Maybe we, the adults, have lost our connections to ourselves.

Hedges pessimistically ends his chapter on the illusion of love suggesting that “porn is the glittering facade, like the casinos and resorts in Las Vegas, like the rest of the fantasy that is America, of a culture seduced by death.” It makes sense to me. Are we, in removing students from close relationships with themselves, their internal selves, killing off their potential, their desire to be creative and to evolve? Is this, then, not a culture fixated on death? Is hook up culture — and erectile dysfunction, usually relegated, at the other end of the culture, to Viagra commercials during PGA tour TV coverage where old men golf, drink and can’t get it up — a sign of a culture moving towards death?

Are we witnessing the death rattle of dogmatic institutions unable to sustain themselves any longer and our students, in despair, sensing something is wrong, are merely acting out in a haze of confusion?

The Politics of Newark: The Miller Street School and Hope — Part 5


During one visit to the South Ward, Maria Ortiz found out that Newark’s Mayor, Cory Booker, would be attending a local school “holding meeting” that the mayor schedules monthly and consists of many 10-minute face-to-face conversations with individual members of his constituency. The purpose of these meetings is to show the community that the mayor is indeed one of them, that he cares and he’s listening, though he comes from the kind of privilege completely that is completely unimaginable to most of the city’s population.

Cory Booker is the son of African-American trailblazers Cary and Carolyn Booker who were among the first African-American executives at IBM. He was born in Washington, D.C. and grew up in the predominantly white, affluent town of Harrington Park in Bergen County, New Jersey; he went to Stanford University, earning a B.A. in political science and a M.A. in sociology. He played varsity football — made the All–Pacific Ten Academic team — and was elected to the council of (four) presidents. After Stanford, Booker won a Rhodes Scholarship and studied at The Queen’s College, Oxford, where he was awarded an honors degree in modern history and became friends with Rabbi Shmuley Boteach. At Boteach’s direction, Booker, a practicing Baptist, became president of Oxford’s L’Chaim Society, an Orthodox Jewish student group, to the chagrin of the Chabad-Lubavitch leaders. L’Chaim was controversial. Initially the society was part of the Chabad movement; then it evolved to become an inter-faith group. Rabbi Boteach, however, was not a member of the Oxford faculty; he was simply a person free to set up an inter-faith group outside Oxford’s domain. Rabbi Boteach and the Chabad-Lubavitch organization in England did not agree on all the issues regarding how to teach Jewish students at Oxford and the role of non-Jewish students. This tension grew when Booker was appointed president of L’Chaim, and Rabbi Boteach left the organization. Rabbi Boteach was further criticized by the British government after an investigation showed that he was funding a lavish lifestyle from charitable donations. Booker went on to graduate from Yale Law School where he operated free legal clinics for low-income residents. He lived in Newark during his final year at Yale, making his way into the political scene, and served as staff attorney for the Urban Justice Center in New York. He became program coordinator of the Newark Youth Project after graduation.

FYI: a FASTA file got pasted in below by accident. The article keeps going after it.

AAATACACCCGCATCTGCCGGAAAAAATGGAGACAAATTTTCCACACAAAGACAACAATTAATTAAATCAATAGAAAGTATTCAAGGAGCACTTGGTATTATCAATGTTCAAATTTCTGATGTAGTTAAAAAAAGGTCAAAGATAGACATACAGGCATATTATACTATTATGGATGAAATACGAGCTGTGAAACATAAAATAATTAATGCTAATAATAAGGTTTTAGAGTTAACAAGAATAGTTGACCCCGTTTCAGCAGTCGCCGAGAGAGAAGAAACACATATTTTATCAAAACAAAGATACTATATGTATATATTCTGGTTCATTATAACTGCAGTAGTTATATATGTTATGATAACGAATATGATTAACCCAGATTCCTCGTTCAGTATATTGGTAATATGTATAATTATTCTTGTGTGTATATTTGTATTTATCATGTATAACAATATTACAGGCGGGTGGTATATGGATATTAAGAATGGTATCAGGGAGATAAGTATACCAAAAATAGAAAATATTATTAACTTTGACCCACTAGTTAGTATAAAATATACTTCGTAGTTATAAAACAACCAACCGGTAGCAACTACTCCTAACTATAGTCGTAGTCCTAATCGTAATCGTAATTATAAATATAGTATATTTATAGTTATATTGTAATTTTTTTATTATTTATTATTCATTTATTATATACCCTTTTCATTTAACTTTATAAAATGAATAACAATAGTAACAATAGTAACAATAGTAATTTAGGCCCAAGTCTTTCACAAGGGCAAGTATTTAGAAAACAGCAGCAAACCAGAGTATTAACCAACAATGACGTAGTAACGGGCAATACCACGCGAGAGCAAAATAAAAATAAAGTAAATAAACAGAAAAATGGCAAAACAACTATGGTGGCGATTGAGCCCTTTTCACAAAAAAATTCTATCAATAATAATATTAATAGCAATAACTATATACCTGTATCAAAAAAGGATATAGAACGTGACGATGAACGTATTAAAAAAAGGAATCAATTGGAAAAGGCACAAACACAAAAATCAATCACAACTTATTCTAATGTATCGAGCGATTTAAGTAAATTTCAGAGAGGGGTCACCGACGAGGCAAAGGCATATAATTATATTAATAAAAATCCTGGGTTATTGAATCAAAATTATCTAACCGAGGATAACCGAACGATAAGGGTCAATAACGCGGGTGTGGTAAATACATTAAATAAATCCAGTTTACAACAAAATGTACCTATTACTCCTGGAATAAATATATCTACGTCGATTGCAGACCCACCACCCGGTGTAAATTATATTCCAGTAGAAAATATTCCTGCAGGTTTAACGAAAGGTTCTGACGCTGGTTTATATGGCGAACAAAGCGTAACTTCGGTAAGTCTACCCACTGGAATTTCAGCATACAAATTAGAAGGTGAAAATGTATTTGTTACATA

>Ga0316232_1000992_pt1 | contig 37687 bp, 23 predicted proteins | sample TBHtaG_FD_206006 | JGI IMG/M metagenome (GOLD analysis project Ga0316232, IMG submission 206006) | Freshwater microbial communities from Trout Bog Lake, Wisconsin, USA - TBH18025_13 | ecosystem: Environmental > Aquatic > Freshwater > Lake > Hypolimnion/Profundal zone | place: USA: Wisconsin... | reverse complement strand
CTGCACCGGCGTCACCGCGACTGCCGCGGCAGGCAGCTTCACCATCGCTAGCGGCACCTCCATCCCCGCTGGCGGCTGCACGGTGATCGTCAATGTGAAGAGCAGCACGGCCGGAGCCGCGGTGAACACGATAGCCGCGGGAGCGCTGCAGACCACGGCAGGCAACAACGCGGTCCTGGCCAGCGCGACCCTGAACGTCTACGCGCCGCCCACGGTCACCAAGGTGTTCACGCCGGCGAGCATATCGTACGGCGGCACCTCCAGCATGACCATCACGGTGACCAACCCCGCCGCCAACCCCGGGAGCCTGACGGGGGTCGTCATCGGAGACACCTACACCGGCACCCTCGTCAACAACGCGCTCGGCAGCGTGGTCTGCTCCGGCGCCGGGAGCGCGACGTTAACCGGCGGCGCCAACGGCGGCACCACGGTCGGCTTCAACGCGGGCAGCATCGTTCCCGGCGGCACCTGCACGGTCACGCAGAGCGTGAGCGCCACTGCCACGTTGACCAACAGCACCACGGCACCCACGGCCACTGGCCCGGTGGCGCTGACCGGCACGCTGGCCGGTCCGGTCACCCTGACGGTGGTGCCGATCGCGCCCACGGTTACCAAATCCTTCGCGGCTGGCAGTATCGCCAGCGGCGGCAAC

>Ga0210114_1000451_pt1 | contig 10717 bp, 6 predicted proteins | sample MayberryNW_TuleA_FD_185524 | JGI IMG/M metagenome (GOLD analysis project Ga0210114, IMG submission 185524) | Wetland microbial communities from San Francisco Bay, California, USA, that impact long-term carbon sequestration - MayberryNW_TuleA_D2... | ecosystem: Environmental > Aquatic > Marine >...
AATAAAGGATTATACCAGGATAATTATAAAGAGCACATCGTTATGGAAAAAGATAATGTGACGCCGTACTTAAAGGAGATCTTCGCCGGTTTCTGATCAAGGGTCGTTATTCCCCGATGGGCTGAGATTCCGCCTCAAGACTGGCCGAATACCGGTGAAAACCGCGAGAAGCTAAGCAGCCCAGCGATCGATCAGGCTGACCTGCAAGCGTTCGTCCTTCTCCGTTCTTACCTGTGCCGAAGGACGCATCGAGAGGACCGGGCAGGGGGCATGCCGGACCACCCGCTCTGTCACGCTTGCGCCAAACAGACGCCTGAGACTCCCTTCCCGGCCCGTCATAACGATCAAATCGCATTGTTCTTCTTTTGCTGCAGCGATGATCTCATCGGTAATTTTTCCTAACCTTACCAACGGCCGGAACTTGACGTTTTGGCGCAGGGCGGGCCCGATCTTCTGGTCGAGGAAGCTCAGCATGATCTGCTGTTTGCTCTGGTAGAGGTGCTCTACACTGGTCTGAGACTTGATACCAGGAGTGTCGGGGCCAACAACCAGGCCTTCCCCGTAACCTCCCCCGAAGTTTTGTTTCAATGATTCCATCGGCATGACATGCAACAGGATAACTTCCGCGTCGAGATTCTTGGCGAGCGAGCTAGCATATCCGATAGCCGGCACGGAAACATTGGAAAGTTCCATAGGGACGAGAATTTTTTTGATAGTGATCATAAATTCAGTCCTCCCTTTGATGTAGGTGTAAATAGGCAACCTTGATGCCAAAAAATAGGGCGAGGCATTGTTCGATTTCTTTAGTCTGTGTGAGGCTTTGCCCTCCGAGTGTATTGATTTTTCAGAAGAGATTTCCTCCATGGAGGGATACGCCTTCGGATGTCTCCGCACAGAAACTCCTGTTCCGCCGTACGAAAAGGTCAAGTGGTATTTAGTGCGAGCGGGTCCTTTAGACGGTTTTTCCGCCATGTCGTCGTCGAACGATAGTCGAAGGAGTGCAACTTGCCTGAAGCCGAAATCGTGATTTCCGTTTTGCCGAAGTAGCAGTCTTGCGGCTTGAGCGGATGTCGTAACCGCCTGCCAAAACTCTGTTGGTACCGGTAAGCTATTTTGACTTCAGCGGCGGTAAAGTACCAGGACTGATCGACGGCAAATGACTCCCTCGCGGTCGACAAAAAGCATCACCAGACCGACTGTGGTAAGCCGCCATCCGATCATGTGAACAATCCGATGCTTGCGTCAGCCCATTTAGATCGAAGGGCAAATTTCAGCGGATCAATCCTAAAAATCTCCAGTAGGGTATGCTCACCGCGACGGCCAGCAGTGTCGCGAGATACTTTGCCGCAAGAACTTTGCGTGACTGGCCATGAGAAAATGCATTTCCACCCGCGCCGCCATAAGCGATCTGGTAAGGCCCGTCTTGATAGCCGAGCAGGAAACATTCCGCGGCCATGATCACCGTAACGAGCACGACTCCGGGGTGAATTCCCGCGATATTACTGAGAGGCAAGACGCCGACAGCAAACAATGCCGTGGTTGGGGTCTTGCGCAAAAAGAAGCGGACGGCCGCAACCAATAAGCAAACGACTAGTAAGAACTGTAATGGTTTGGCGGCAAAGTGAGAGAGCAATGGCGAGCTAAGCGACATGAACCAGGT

In 2006, Cory Booker was one of the last remaining tenants in Brick Towers (after living there for eight years), a troubled housing complex in Newark’s Central Ward, where he organized tenants to fight for improved conditions. He has since moved to the top unit in a three-story rental on Hawthorne Avenue in the South Ward. In late 2009, Booker was criticized for not owning property in Newark, choosing to rent. The Brick Towers were razed in July, 2008.

Barack Obama, Corey Booker, Michael Steele, Alan Keyes, Deval Patrick – none of these political figures of color emerged from any social movement; they joined their party of choice during college; but they moved quickly up the ranks, and are not race rebels. None of them represent a threat to the power structure of America. Is Corey Booker too good to be true? Is he an honest advocate for the poor and marginalized or just another politician?

Maria Ortiz and I drove to the Luiz Muñoz Marin Middle School in the North Ward, a facility distinctly better than the Miller Street School – grass and open fields, large auditorium and gym, trophy cases. We placed our names on the “meeting roster” to speak with Mayor Booker, then waited in a large auditorium facing a wide stage where cheerleaders practiced their routines. Eventually, we were called and walked down a wide corridor lined with student lockers and were ushered into a classroom with long tables stretched end to end. Mayor Booker was working the room, sitting next to one person, then another, patting people on the back, shaking hands while an aide wrote things down.